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Introductory Statistics: Study Design, Analysis and Interpretation for Epidemiology, Public Health and Social Sciences

Course Description

Do you need to use survey or intervention data sets in your research? Or do you need to be able to understand and interpret quantitative papers published in your research area?

Attended some statistics lectures but still find statistics confusing?

Not sure how to apply what you’ve learnt in other introductory statistics courses to your everyday research?

The emphasis of this course is on using group work to help students apply their basic statistics knowledge and training to real problems. Students and researchers undertaking quantitative research projects often need to know how to frame their research questions, define hypotheses, select an appropriate study design and then answer those research questions and test those hypotheses using a variety of statistical tests. Using a series of example scenarios, this course helps students apply basic statistical methods to empirical research and develop their own research designs.

The course covers:

  • Introduction to study design
  • Testing research questions
  • Summarising and presenting data
  • Sampling
  • Power and sample size

The course is run over six two-hour sessions and consists of a series of research problems drawn from epidemiology and public health for which students are asked to find solutions, working in small teams akin to that of an academic or public sector research team. Small group work is facilitated by an experienced data analyst and is supplemented by mini-lectures and discussions. Short one-to-one tutorials for students with a particular issue with their own data are also available.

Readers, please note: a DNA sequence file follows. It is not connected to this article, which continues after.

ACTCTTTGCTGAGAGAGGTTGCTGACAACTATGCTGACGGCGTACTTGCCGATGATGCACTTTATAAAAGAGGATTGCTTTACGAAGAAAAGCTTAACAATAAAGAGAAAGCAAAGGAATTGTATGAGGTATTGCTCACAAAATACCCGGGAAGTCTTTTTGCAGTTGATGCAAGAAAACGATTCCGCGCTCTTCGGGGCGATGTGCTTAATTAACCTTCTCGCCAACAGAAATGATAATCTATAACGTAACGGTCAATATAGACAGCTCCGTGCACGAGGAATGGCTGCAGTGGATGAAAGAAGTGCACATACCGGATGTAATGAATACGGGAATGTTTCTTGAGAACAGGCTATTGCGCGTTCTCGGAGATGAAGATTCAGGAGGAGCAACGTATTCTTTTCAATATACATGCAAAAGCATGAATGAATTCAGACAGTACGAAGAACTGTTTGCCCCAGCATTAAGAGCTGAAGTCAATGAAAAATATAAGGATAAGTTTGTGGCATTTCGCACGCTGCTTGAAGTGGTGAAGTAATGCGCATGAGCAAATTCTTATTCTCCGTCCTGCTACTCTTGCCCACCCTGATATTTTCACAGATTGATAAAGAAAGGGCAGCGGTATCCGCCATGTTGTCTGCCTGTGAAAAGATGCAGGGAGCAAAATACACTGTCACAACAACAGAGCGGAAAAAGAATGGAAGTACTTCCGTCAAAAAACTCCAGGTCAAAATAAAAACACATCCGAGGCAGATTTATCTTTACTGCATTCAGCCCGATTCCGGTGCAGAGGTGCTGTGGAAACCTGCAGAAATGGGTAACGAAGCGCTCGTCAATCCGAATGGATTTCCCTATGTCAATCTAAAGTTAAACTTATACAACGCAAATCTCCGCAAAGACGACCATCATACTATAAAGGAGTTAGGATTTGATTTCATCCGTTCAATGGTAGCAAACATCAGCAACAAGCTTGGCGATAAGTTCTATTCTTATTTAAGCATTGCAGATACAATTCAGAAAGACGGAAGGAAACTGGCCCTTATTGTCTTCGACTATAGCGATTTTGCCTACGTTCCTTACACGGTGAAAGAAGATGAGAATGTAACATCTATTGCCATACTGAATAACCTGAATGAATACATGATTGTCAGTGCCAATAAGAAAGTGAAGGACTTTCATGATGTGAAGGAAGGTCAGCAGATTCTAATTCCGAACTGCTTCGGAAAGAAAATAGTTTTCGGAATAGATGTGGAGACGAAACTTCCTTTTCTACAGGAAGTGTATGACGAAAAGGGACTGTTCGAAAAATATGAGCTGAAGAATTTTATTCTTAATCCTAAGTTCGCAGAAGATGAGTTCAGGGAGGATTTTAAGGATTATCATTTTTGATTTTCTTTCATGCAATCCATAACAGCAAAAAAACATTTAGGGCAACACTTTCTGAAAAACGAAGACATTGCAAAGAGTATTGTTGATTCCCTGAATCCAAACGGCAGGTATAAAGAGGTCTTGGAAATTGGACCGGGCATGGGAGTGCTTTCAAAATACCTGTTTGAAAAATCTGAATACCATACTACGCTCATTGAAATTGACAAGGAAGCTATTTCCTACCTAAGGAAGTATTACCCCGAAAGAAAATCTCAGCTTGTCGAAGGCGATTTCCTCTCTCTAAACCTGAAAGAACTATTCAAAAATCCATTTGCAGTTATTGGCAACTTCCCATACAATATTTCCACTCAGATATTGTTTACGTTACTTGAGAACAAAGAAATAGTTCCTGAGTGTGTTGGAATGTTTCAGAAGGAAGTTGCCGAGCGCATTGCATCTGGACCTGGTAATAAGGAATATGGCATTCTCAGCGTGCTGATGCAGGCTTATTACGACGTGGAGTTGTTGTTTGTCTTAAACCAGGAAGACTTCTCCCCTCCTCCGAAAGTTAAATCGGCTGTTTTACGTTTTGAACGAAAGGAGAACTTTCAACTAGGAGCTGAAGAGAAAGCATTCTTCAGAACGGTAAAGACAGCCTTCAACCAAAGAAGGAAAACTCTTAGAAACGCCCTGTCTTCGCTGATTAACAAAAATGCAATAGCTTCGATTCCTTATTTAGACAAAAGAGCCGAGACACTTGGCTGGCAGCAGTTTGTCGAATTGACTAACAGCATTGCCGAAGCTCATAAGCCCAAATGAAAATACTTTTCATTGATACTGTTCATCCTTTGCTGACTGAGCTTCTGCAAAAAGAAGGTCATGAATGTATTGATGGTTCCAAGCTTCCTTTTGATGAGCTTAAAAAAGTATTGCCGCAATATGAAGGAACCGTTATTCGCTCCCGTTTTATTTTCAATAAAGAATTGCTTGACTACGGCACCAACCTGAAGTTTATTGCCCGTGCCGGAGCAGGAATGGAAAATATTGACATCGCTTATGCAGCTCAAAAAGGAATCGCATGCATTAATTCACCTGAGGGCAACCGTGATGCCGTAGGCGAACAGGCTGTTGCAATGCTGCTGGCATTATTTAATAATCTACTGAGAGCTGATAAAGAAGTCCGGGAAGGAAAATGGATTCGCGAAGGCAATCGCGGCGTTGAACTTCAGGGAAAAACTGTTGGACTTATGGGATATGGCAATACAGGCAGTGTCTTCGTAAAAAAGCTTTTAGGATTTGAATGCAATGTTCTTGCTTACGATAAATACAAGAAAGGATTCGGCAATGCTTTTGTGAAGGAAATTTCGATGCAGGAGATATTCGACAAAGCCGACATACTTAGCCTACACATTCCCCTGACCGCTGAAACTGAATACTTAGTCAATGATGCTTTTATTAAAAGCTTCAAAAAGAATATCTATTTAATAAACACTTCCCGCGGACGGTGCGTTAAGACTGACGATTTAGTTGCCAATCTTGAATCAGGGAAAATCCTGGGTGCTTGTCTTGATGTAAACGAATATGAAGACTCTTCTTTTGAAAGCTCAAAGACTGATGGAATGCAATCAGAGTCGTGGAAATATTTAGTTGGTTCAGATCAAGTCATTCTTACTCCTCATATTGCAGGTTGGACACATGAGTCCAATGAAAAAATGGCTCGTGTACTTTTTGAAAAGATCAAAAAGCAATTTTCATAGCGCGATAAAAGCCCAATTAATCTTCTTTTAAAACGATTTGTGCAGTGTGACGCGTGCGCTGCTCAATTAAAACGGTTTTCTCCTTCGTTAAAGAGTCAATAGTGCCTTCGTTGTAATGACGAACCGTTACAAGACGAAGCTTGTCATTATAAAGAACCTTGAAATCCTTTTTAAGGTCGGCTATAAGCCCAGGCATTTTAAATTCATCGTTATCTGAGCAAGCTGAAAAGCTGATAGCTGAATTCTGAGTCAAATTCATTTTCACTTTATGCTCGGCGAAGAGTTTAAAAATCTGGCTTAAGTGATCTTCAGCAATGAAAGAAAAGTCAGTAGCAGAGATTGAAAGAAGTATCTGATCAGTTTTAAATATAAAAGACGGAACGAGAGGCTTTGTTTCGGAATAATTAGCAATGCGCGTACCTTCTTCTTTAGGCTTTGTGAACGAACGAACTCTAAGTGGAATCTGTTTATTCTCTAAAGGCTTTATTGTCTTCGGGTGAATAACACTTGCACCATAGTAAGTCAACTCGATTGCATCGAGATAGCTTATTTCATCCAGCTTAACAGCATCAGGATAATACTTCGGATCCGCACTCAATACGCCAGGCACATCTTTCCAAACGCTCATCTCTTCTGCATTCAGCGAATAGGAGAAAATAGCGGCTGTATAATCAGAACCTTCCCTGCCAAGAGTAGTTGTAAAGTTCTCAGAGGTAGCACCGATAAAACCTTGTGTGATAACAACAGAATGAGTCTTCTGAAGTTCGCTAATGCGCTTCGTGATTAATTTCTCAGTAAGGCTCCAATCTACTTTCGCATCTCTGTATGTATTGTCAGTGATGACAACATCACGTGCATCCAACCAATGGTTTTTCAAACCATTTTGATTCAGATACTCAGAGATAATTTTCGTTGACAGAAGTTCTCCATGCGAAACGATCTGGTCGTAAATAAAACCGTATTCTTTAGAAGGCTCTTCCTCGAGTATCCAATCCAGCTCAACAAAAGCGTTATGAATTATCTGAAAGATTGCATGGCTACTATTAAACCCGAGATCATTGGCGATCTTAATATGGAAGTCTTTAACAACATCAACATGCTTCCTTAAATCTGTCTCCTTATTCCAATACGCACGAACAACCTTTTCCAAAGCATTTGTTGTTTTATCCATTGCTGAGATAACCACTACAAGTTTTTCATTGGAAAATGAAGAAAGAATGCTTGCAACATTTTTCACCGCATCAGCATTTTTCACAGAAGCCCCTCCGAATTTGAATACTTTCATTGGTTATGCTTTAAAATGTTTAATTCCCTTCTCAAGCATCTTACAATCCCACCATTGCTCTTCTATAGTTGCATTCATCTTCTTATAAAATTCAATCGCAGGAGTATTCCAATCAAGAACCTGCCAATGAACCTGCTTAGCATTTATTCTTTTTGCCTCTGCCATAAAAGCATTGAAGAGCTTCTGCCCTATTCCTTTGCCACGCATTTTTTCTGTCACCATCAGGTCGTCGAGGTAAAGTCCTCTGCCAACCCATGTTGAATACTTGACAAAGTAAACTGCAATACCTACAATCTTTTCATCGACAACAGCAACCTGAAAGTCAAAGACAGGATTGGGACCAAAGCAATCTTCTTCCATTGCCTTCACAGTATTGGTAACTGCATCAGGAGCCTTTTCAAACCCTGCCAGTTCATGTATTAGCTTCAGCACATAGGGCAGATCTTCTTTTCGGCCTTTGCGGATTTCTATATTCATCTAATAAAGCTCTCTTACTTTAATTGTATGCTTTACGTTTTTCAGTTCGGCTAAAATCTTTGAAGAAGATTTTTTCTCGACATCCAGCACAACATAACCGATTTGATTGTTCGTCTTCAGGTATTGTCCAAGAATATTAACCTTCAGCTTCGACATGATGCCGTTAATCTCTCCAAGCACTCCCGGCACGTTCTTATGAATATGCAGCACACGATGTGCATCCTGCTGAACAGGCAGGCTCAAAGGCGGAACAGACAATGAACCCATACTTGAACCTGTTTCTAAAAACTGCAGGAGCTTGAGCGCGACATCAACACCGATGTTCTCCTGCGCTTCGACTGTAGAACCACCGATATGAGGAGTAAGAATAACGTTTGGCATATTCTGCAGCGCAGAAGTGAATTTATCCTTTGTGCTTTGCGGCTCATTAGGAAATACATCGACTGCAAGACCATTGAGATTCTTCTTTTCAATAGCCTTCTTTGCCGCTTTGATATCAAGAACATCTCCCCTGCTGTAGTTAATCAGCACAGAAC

Students should come prepared to contribute to group and whole class discussions and be able to attend all the sessions. We will focus on the basics of good study design, practicing formulating research questions as testable hypotheses, finding out what size your study needs to be, selecting appropriate statistical tests for the data, and presenting your analysis. The course does not involve any computing though will use computer generated output for analysis purposes.

A more advanced level course is also available entitled Statistical Analysis Methods for Epidemiology and Social Sciences

Researcher Development Framework Categories

A1) Knowledge base

Course Recommended for

This course is particularly relevant to the following groups:

  • Students in Social & Historical Sciences
  • Students in Life Sciences
  • Students in Medical Sciences
  • Students in Population Health Sciences

Course Organisers

  • Course Tutor - Dr Nicola Shelton - (Research Department of Epidemiology & Public Health)
  • Course Tutor - Dr Paola Zaninotto - (Research Department of Epidemiology & Public Health)
  • Course Tutor - Prof Jenny Head - (Research Department of Epidemiology & Public Health)
  • Administrator - Ms Kasia Bronk - (Organisational & Staff Development)


5 Nov-10 Dec 2014 expand

Page last updated: 22nd July 2010